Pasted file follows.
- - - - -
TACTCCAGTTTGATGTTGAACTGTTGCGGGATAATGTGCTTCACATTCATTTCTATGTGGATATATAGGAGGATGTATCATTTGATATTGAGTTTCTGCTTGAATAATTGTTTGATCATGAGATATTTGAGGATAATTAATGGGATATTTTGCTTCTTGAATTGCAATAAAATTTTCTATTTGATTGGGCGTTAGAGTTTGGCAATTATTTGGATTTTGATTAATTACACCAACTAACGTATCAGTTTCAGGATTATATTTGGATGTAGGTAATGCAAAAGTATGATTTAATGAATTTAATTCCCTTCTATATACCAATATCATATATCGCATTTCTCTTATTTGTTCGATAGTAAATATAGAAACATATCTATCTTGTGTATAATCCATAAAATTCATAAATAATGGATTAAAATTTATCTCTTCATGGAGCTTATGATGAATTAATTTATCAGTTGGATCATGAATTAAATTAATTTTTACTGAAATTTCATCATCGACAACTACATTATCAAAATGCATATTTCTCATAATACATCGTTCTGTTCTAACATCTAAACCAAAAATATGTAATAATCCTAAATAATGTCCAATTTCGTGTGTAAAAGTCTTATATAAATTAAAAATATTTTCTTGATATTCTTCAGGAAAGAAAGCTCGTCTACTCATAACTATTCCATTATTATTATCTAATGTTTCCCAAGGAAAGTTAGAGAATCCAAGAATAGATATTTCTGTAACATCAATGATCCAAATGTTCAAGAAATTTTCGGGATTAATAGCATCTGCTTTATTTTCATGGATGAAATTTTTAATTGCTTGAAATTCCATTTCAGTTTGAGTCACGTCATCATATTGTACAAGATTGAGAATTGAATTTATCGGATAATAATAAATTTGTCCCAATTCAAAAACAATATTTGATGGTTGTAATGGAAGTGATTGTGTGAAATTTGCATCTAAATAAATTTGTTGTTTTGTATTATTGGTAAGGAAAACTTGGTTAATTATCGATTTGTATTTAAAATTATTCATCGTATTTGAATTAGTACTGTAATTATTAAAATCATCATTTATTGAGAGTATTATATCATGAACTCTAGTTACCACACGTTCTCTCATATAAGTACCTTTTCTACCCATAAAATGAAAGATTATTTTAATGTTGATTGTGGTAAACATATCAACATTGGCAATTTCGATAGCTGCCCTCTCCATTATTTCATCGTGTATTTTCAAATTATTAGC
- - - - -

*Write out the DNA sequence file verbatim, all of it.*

TACTCCAGTTTGATGTTGAACTGTTGCGGGATAATGTGCTTCACATTCATTTCTATGTGGATATATAGGAGGATGTATCATTTGATATTGAGTTTCTGCTTGAATAATTGTTTGATCATGAGATATTTGAGGATAATTAATGGGATATTTTGCTTCTTGAATTGCAATAAAATTTTCTATTTGATTGGGCGTTAGAGTTTGGCAATTATTTGGATTTTGATTAATTACACCAACTAACGTATCAGTTTCAGGATTATATTTGGATGTAGGTAATGCAAAAGTATGATTTAATGAATTTAATTCCCTTCTATATACCAATATCATATATCGCATTTCTCTTATTTGTTCGATAGTAAATATAGAAACATATCTATCTTGTGTATAATCCATAAAATTCATAAATAATGGATTAAAATTTATCTCTTCATGGAGCTTATGATGAATTAATTTATCAGTTGGATCATGAATTAAATTAATTTTTACTGAAATTTCATCATCGACAACTACATTATCAAAATGCATATTTCTCATAATACATCGTTCTGTTCTAACATCTAAACCAAAAATATGTAATAATCCTAAATAATGTCCAATTTCGTGTGTAAAAGTCTTATATAAATTAAAAATATTTTCTTGATATTCTTCAGGAAAGAAAGCTCGTCTACTCATAACTATTCCATTATTATTATCTAATGTTTCCCAAGGAAAGTTAGAGAATCCAAGAATAGATATTTCTGTAACATCAATGATCCAAATGTTCAAGAAATTTTCGGGATTAATAGCATCTGCTTTATTTTCATGGATGAAATTTTTAATTGCTTGAAATTCCATTTCAGTTTGAGTCACGTCATCATATTGTACAAGATTGAGAATTGAATTTATCGGATAATAATAAATTTGTCCCAATTCAAAAACAATATTTGATGGTTGTAATGGAAGTGATTGTGTGAAATTTGCATCTAAATAAATTTGTTGTTTTGTATTATTGGTAAGGAAAACTTGGTTAATTATCGATTTGTATTTAAAATTATTCATCGTATTTGAATTAGTACTGTAATTATTAAAATCATCATTTATTGAGAGTATTATATCATGAACTCTAGTTACCACACGTTCTCTCATATAAGTACCTTTTCTACCCATAAAATGAAAGATTATTTTAATGTTGATTGTGGTAAACATATCAACATTGGCAATTTCGATAGCTGCCCTCTCCATTATTTCATCGTGTATTTTCAAATTATTAGC